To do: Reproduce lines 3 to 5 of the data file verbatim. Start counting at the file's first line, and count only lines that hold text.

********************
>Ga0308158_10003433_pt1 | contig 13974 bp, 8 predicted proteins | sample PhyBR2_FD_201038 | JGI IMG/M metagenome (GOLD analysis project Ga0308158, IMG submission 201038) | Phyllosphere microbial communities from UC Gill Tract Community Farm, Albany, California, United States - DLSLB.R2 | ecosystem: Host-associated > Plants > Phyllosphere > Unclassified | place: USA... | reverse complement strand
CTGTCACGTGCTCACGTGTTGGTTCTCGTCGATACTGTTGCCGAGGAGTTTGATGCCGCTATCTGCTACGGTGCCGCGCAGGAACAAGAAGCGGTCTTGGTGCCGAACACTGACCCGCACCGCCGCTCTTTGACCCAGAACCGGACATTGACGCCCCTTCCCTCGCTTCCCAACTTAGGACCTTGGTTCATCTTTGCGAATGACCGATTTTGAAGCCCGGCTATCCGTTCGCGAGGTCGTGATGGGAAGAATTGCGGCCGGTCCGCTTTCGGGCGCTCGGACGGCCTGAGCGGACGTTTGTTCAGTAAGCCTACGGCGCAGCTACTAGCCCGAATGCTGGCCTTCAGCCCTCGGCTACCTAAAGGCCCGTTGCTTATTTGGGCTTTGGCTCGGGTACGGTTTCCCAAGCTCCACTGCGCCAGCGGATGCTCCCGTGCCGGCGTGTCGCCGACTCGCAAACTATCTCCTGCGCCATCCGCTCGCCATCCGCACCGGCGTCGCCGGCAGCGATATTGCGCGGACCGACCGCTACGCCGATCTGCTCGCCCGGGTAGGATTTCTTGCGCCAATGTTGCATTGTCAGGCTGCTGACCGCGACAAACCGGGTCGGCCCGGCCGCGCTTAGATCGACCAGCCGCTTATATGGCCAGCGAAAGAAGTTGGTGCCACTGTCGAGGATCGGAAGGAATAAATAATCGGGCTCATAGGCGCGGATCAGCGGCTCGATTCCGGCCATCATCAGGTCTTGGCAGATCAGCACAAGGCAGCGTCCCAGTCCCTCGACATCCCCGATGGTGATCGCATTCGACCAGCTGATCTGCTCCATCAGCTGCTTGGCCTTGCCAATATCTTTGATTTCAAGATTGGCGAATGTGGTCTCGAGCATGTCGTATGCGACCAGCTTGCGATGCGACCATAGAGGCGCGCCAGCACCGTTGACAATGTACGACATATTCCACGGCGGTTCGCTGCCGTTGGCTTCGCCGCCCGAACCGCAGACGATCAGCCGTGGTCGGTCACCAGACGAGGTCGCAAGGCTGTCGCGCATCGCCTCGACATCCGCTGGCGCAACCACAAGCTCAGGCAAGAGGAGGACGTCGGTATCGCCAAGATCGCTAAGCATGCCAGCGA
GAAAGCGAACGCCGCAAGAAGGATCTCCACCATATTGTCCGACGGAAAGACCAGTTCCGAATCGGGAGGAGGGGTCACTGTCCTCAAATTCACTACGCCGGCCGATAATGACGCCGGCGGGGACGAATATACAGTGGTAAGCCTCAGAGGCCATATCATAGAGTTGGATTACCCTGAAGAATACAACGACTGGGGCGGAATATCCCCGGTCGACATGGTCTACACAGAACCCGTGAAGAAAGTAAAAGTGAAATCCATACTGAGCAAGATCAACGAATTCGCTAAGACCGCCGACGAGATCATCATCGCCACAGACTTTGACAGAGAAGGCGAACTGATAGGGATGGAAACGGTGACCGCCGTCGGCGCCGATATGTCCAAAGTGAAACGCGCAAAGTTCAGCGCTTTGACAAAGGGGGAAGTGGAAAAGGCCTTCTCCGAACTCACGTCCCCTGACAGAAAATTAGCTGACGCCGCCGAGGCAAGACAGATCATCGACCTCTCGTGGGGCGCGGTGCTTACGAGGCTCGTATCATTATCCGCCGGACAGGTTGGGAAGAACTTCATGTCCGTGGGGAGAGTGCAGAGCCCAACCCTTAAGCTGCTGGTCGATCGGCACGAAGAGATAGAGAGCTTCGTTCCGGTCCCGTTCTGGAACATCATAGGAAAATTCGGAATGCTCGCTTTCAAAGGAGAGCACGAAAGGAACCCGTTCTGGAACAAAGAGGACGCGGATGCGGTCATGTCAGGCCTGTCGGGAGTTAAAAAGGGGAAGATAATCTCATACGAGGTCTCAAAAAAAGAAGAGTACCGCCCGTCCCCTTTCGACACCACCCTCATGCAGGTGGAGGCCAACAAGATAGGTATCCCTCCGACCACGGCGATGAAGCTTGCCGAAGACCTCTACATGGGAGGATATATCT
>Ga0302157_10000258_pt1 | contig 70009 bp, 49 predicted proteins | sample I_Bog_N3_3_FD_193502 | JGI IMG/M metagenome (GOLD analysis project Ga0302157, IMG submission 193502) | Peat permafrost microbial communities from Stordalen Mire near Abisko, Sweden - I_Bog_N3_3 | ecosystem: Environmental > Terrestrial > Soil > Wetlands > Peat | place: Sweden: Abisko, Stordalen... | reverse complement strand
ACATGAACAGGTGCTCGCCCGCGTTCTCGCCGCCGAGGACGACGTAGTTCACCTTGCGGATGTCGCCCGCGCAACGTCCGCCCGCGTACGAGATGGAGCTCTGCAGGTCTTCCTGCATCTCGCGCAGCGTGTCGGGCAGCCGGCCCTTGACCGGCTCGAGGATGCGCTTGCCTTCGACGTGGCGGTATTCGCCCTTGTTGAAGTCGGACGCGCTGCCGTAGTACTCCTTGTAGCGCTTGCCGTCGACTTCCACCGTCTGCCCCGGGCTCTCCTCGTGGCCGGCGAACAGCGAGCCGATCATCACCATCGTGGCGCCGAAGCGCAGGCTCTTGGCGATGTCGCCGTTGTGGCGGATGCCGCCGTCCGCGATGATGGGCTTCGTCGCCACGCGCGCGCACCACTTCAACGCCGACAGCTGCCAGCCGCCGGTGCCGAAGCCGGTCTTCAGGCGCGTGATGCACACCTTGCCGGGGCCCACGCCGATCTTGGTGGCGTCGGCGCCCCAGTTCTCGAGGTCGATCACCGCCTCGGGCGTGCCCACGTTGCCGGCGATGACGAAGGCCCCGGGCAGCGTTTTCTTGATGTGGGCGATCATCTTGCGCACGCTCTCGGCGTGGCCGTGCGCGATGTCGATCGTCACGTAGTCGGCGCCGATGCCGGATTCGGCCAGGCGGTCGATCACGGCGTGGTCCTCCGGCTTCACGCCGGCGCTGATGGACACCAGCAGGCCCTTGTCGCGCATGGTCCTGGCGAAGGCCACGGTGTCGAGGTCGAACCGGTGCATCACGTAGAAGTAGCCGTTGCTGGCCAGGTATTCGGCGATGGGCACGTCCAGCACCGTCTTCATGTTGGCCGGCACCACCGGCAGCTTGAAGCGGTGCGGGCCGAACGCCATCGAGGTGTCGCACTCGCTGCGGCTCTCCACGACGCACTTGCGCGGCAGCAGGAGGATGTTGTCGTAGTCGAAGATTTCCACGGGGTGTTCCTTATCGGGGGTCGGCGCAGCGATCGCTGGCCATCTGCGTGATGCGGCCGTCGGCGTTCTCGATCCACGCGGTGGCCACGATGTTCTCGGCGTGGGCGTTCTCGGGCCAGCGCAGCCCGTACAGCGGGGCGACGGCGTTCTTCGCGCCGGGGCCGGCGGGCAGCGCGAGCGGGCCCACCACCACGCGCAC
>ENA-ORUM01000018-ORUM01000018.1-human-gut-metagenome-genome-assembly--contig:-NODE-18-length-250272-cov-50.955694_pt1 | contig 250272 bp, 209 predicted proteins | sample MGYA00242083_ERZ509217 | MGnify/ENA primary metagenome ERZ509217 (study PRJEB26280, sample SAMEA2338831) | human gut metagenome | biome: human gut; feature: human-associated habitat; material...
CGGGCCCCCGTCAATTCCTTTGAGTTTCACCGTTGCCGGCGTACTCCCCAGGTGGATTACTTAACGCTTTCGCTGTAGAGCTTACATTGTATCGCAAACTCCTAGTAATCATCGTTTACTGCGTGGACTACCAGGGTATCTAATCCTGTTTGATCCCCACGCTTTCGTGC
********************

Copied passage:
GAAAGCGAACGCCGCAAGAAGGATCTCCACCATATTGTCCGACGGAAAGACCAGTTCCGAATCGGGAGGAGGGGTCACTGTCCTCAAATTCACTACGCCGGCCGATAATGACGCCGGCGGGGACGAATATACAGTGGTAAGCCTCAGAGGCCATATCATAGAGTTGGATTACCCTGAAGAATACAACGACTGGGGCGGAATATCCCCGGTCGACATGGTCTACACAGAACCCGTGAAGAAAGTAAAAGTGAAATCCATACTGAGCAAGATCAACGAATTCGCTAAGACCGCCGACGAGATCATCATCGCCACAGACTTTGACAGAGAAGGCGAACTGATAGGGATGGAAACGGTGACCGCCGTCGGCGCCGATATGTCCAAAGTGAAACGCGCAAAGTTCAGCGCTTTGACAAAGGGGGAAGTGGAAAAGGCCTTCTCCGAACTCACGTCCCCTGACAGAAAATTAGCTGACGCCGCCGAGGCAAGACAGATCATCGACCTCTCGTGGGGCGCGGTGCTTACGAGGCTCGTATCATTATCCGCCGGACAGGTTGGGAAGAACTTCATGTCCGTGGGGAGAGTGCAGAGCCCAACCCTTAAGCTGCTGGTCGATCGGCACGAAGAGATAGAGAGCTTCGTTCCGGTCCCGTTCTGGAACATCATAGGAAAATTCGGAATGCTCGCTTTCAAAGGAGAGCACGAAAGGAACCCGTTCTGGAACAAAGAGGACGCGGATGCGGTCATGTCAGGCCTGTCGGGAGTTAAAAAGGGGAAGATAATCTCATACGAGGTCTCAAAAAAAGAAGAGTACCGCCCGTCCCCTTTCGACACCACCCTCATGCAGGTGGAGGCCAACAAGATAGGTATCCCTCCGACCACGGCGATGAAGCTTGCCGAAGACCTCTACATGGGAGGATATATCT
>Ga0302157_10000258_pt1 | contig 70009 bp, 49 predicted proteins | sample I_Bog_N3_3_FD_193502 | JGI IMG/M metagenome (GOLD analysis project Ga0302157, IMG submission 193502) | Peat permafrost microbial communities from Stordalen Mire near Abisko, Sweden - I_Bog_N3_3 | ecosystem: Environmental > Terrestrial > Soil > Wetlands > Peat | place: Sweden: Abisko, Stordalen... | reverse complement strand
ACATGAACAGGTGCTCGCCCGCGTTCTCGCCGCCGAGGACGACGTAGTTCACCTTGCGGATGTCGCCCGCGCAACGTCCGCCCGCGTACGAGATGGAGCTCTGCAGGTCTTCCTGCATCTCGCGCAGCGTGTCGGGCAGCCGGCCCTTGACCGGCTCGAGGATGCGCTTGCCTTCGACGTGGCGGTATTCGCCCTTGTTGAAGTCGGACGCGCTGCCGTAGTACTCCTTGTAGCGCTTGCCGTCGACTTCCACCGTCTGCCCCGGGCTCTCCTCGTGGCCGGCGAACAGCGAGCCGATCATCACCATCGTGGCGCCGAAGCGCAGGCTCTTGGCGATGTCGCCGTTGTGGCGGATGCCGCCGTCCGCGATGATGGGCTTCGTCGCCACGCGCGCGCACCACTTCAACGCCGACAGCTGCCAGCCGCCGGTGCCGAAGCCGGTCTTCAGGCGCGTGATGCACACCTTGCCGGGGCCCACGCCGATCTTGGTGGCGTCGGCGCCCCAGTTCTCGAGGTCGATCACCGCCTCGGGCGTGCCCACGTTGCCGGCGATGACGAAGGCCCCGGGCAGCGTTTTCTTGATGTGGGCGATCATCTTGCGCACGCTCTCGGCGTGGCCGTGCGCGATGTCGATCGTCACGTAGTCGGCGCCGATGCCGGATTCGGCCAGGCGGTCGATCACGGCGTGGTCCTCCGGCTTCACGCCGGCGCTGATGGACACCAGCAGGCCCTTGTCGCGCATGGTCCTGGCGAAGGCCACGGTGTCGAGGTCGAACCGGTGCATCACGTAGAAGTAGCCGTTGCTGGCCAGGTATTCGGCGATGGGCACGTCCAGCACCGTCTTCATGTTGGCCGGCACCACCGGCAGCTTGAAGCGGTGCGGGCCGAACGCCATCGAGGTGTCGCACTCGCTGCGGCTCTCCACGACGCACTTGCGCGGCAGCAGGAGGATGTTGTCGTAGTCGAAGATTTCCACGGGGTGTTCCTTATCGGGGGTCGGCGCAGCGATCGCTGGCCATCTGCGTGATGCGGCCGTCGGCGTTCTCGATCCACGCGGTGGCCACGATGTTCTCGGCGTGGGCGTTCTCGGGCCAGCGCAGCCCGTACAGCGGGGCGACGGCGTTCTTCGCGCCGGGGCCGGCGGGCAGCGCGAGCGGGCCCACCACCACGCGCAC